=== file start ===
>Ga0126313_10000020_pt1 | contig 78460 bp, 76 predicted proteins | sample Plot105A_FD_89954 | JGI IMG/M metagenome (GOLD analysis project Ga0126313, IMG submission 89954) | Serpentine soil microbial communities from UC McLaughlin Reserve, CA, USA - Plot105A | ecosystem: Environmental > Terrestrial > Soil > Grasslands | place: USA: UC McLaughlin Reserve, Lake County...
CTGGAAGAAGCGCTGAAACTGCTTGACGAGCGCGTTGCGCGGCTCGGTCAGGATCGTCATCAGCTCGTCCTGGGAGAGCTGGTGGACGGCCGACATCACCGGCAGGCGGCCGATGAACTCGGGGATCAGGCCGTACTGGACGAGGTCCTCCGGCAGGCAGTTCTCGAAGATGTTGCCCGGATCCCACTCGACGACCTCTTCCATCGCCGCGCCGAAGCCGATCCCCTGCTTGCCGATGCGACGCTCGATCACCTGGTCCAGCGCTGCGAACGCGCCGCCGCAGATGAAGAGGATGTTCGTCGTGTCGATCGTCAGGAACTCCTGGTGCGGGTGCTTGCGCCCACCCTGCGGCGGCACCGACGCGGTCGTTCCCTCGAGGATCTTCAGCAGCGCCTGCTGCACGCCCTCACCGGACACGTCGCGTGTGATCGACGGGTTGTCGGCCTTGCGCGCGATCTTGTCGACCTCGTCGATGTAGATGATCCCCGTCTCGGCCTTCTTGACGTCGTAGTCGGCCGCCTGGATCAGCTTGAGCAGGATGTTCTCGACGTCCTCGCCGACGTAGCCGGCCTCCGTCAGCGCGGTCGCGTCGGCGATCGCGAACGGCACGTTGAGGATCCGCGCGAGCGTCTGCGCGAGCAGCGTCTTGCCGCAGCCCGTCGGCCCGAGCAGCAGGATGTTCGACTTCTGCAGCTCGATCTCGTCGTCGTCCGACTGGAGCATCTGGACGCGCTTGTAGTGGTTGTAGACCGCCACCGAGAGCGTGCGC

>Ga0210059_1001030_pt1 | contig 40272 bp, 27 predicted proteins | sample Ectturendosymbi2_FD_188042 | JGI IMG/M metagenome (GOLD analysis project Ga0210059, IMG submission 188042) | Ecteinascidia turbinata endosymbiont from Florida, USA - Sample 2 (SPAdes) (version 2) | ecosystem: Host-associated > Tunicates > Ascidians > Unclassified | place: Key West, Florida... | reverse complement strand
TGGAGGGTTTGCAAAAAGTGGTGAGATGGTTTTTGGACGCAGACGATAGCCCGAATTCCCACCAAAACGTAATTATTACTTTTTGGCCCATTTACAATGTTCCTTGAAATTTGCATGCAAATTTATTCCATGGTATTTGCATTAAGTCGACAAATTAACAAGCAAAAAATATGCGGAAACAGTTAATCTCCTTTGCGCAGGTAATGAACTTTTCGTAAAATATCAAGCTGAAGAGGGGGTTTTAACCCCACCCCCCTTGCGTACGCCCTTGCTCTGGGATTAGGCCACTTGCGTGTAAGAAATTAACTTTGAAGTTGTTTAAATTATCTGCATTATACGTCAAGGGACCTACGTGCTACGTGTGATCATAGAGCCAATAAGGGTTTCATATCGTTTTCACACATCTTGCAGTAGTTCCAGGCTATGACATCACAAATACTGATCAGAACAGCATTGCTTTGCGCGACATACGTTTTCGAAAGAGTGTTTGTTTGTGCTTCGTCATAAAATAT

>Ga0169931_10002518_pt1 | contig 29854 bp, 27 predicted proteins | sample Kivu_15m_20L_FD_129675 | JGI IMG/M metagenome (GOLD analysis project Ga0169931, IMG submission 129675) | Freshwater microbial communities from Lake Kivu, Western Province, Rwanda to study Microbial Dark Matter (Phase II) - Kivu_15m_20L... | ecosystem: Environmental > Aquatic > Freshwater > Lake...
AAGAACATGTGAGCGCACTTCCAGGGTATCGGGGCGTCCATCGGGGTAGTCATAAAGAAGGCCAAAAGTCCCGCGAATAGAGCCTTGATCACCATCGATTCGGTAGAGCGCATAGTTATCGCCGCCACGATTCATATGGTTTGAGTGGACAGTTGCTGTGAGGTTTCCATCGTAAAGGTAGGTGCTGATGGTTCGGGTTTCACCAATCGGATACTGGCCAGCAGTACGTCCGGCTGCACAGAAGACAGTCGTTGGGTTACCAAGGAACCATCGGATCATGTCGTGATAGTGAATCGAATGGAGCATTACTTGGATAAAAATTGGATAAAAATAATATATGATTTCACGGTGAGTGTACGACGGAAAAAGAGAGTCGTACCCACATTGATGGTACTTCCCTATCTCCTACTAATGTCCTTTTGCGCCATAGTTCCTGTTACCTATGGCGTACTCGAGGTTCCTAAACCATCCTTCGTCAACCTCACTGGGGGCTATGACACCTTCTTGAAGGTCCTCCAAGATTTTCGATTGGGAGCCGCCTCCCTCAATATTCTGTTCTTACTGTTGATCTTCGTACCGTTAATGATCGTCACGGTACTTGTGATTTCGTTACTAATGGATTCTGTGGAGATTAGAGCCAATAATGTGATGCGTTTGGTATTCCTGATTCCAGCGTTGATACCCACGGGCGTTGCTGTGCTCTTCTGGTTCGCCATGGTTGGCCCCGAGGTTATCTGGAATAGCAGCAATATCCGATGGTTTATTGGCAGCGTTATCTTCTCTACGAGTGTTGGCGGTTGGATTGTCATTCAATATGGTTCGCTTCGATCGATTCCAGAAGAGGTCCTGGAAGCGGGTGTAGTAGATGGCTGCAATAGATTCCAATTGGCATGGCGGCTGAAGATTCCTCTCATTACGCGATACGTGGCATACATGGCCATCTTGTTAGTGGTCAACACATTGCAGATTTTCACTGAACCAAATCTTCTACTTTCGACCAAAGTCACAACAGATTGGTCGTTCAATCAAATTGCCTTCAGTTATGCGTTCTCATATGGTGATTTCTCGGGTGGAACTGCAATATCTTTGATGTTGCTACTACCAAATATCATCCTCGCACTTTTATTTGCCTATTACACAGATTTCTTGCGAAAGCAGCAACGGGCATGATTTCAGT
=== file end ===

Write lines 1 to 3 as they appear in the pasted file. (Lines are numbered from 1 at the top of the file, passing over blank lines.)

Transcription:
>Ga0126313_10000020_pt1 | contig 78460 bp, 76 predicted proteins | sample Plot105A_FD_89954 | JGI IMG/M metagenome (GOLD analysis project Ga0126313, IMG submission 89954) | Serpentine soil microbial communities from UC McLaughlin Reserve, CA, USA - Plot105A | ecosystem: Environmental > Terrestrial > Soil > Grasslands | place: USA: UC McLaughlin Reserve, Lake County...
CTGGAAGAAGCGCTGAAACTGCTTGACGAGCGCGTTGCGCGGCTCGGTCAGGATCGTCATCAGCTCGTCCTGGGAGAGCTGGTGGACGGCCGACATCACCGGCAGGCGGCCGATGAACTCGGGGATCAGGCCGTACTGGACGAGGTCCTCCGGCAGGCAGTTCTCGAAGATGTTGCCCGGATCCCACTCGACGACCTCTTCCATCGCCGCGCCGAAGCCGATCCCCTGCTTGCCGATGCGACGCTCGATCACCTGGTCCAGCGCTGCGAACGCGCCGCCGCAGATGAAGAGGATGTTCGTCGTGTCGATCGTCAGGAACTCCTGGTGCGGGTGCTTGCGCCCACCCTGCGGCGGCACCGACGCGGTCGTTCCCTCGAGGATCTTCAGCAGCGCCTGCTGCACGCCCTCACCGGACACGTCGCGTGTGATCGACGGGTTGTCGGCCTTGCGCGCGATCTTGTCGACCTCGTCGATGTAGATGATCCCCGTCTCGGCCTTCTTGACGTCGTAGTCGGCCGCCTGGATCAGCTTGAGCAGGATGTTCTCGACGTCCTCGCCGACGTAGCCGGCCTCCGTCAGCGCGGTCGCGTCGGCGATCGCGAACGGCACGTTGAGGATCCGCGCGAGCGTCTGCGCGAGCAGCGTCTTGCCGCAGCCCGTCGGCCCGAGCAGCAGGATGTTCGACTTCTGCAGCTCGATCTCGTCGTCGTCCGACTGGAGCATCTGGACGCGCTTGTAGTGGTTGTAGACCGCCACCGAGAGCGTGCGC

>Ga0210059_1001030_pt1 | contig 40272 bp, 27 predicted proteins | sample Ectturendosymbi2_FD_188042 | JGI IMG/M metagenome (GOLD analysis project Ga0210059, IMG submission 188042) | Ecteinascidia turbinata endosymbiont from Florida, USA - Sample 2 (SPAdes) (version 2) | ecosystem: Host-associated > Tunicates > Ascidians > Unclassified | place: Key West, Florida... | reverse complement strand